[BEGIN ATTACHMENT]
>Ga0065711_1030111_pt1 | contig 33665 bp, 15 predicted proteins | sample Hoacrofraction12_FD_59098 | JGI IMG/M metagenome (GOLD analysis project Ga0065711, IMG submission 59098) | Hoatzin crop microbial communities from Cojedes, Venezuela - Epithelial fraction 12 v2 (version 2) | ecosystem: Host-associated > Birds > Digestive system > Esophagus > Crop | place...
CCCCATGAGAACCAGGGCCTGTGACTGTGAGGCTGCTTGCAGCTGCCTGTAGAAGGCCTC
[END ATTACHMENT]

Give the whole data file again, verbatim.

>Ga0065711_1030111_pt1 | contig 33665 bp, 15 predicted proteins | sample Hoacrofraction12_FD_59098 | JGI IMG/M metagenome (GOLD analysis project Ga0065711, IMG submission 59098) | Hoatzin crop microbial communities from Cojedes, Venezuela - Epithelial fraction 12 v2 (version 2) | ecosystem: Host-associated > Birds > Digestive system > Esophagus > Crop | place...
CCCCATGAGAACCAGGGCCTGTGACTGTGAGGCTGCTTGCAGCTGCCTGTAGAAGGCCTC